2. I love this post. And yes, it may be our shared denominational upbringing, I also really love Lent. Almost more than I love Advent. Advent is a season of sweet anticipation- the coming of the Christchild. But Lent is far sweeter to me, as it is not only a time of introspection and devotion, but also anticipation of the greatest gift- redemption. (That’s a lot of “-tion”s for 40 days.)
    Lent isn’t only about mortality, but eternity. I try to spend time in each Lenten day meditating on what a GIFT we’ve received in Christ’s death and resurrection.


  3. I’m observing by fasting from Facebook…already a challenge…I love your writing, Sarah. I’m a huge fan.


    1. Thanks Gary!

      I just had another liturgical revelation: Thank God Lent is during springtime. This way, even as we dwell on mortality, new life is springing up all around us, keeping us from getting too depressed, and reminding us of the way God makes all things new. And thank God Advent is during winter, giving us warmth and hope when we might otherwise succumb to Seasonal Affective Disorder.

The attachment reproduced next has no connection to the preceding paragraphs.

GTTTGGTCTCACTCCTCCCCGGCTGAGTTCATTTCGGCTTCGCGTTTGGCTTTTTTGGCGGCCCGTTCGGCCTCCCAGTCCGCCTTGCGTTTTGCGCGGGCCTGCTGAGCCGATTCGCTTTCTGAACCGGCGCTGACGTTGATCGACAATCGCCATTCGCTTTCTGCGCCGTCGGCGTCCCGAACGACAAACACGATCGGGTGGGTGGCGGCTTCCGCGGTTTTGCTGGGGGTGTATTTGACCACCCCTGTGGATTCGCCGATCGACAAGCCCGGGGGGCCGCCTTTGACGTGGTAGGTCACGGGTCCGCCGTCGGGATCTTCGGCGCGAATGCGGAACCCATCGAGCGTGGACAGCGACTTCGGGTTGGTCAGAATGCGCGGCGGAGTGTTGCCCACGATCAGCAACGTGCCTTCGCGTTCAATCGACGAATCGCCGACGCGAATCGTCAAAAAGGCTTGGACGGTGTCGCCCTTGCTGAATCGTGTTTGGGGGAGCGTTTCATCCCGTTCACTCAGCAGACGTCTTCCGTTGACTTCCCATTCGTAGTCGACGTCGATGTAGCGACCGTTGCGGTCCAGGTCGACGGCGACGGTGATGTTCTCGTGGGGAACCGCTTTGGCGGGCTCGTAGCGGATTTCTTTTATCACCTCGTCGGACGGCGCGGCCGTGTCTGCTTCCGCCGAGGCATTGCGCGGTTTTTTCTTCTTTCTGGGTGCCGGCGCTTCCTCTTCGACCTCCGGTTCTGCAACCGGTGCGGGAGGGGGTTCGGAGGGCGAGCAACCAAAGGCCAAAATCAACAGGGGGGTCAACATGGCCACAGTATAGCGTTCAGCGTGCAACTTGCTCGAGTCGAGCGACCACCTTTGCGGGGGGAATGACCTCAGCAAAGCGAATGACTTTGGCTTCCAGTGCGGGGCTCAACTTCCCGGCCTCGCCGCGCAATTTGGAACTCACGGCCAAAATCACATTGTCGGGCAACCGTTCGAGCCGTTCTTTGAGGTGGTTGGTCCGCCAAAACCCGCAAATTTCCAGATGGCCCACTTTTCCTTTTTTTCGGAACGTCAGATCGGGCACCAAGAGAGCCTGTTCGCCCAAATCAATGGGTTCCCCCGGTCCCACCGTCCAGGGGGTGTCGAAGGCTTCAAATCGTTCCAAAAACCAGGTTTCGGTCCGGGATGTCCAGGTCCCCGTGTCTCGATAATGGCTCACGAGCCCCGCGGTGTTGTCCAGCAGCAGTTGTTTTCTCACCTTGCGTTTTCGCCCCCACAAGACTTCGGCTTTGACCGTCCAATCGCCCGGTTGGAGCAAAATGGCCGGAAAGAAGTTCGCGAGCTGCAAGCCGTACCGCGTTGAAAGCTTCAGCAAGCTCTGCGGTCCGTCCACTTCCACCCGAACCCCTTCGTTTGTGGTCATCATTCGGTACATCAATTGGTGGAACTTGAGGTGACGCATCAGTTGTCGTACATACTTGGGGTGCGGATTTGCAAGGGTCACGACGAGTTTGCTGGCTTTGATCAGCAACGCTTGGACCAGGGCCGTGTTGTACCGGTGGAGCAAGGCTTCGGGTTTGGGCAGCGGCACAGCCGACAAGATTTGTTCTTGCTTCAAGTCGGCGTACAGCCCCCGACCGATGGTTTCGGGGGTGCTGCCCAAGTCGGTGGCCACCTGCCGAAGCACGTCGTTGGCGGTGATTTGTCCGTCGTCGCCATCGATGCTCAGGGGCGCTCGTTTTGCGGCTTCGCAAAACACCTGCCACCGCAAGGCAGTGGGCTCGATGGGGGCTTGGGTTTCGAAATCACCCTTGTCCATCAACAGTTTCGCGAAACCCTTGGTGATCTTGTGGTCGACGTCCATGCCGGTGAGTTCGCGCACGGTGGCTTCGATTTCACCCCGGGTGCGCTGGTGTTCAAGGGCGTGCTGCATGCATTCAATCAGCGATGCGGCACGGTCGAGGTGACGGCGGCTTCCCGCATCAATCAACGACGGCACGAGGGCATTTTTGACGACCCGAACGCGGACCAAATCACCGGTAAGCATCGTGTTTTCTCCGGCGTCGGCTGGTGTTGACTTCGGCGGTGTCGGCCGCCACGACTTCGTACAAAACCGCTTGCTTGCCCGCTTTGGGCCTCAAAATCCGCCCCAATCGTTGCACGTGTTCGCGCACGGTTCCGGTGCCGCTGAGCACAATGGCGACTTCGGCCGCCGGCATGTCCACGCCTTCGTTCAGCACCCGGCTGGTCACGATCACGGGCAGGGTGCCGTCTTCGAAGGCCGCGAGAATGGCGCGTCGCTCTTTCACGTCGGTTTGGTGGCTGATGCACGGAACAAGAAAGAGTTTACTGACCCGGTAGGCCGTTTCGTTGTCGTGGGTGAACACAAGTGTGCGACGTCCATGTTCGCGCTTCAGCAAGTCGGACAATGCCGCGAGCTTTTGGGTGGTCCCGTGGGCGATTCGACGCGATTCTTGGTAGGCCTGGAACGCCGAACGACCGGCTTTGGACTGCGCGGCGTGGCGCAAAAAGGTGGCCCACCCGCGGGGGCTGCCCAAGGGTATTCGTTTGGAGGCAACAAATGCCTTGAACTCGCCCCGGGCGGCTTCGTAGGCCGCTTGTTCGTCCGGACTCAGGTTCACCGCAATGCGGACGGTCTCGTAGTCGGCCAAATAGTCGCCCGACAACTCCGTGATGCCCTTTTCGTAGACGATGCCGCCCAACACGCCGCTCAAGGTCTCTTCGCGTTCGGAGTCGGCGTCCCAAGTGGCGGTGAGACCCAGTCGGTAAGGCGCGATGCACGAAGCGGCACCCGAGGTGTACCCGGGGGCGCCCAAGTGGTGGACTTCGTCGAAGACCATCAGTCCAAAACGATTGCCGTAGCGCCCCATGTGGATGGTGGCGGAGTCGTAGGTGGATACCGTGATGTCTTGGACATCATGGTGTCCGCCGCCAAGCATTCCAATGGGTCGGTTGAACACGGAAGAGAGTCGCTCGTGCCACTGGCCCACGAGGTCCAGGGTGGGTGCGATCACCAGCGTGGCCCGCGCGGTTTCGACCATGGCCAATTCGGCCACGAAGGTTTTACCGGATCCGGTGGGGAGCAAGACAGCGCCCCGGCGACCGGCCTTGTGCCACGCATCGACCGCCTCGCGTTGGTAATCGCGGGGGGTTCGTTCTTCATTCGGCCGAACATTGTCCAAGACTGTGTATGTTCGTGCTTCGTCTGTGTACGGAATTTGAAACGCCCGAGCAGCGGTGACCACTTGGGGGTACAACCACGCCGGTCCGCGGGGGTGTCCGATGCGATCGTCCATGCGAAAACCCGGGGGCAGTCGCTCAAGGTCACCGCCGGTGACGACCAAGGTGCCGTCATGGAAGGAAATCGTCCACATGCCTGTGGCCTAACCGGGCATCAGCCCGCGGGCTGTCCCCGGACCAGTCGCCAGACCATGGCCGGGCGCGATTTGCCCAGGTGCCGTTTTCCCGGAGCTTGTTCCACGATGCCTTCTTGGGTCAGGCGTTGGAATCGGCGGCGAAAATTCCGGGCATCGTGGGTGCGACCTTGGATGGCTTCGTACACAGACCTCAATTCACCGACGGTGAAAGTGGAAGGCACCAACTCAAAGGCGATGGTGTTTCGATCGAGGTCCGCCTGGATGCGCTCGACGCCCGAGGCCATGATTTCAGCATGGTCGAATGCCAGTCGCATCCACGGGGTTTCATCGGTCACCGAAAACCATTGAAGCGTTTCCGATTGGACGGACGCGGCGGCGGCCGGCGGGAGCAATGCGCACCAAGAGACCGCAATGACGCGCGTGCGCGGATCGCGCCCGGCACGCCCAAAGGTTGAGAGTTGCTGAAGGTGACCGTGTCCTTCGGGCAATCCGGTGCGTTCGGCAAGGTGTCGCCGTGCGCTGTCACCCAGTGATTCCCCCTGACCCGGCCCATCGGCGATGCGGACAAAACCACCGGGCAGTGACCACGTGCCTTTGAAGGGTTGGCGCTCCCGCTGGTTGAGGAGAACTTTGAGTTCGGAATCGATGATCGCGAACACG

4. Nicely said. I don’t typically observe lent but do fast when circumstances or needs take me there. Any excuse to reflect inwardly about Jesus and, in turn, to reflect outwardly to those around us, I’m down for. Thanks for sharing.


  5. Strangely, Lent was something I couldn’t give up when I gave up Catholicism. I always went back for the Ash Wednesday service, even when I was attending a Baptist church. Now that we’ve landed in a Lutheran congregation, I’m happy to have my church calendar back. I like that it brings the church around to topics that aren’t always the easiest sermons to preach. I’m struggling to decide what to do for Lent this year (my life has been a fast from many things since September), but I did go to a service last night.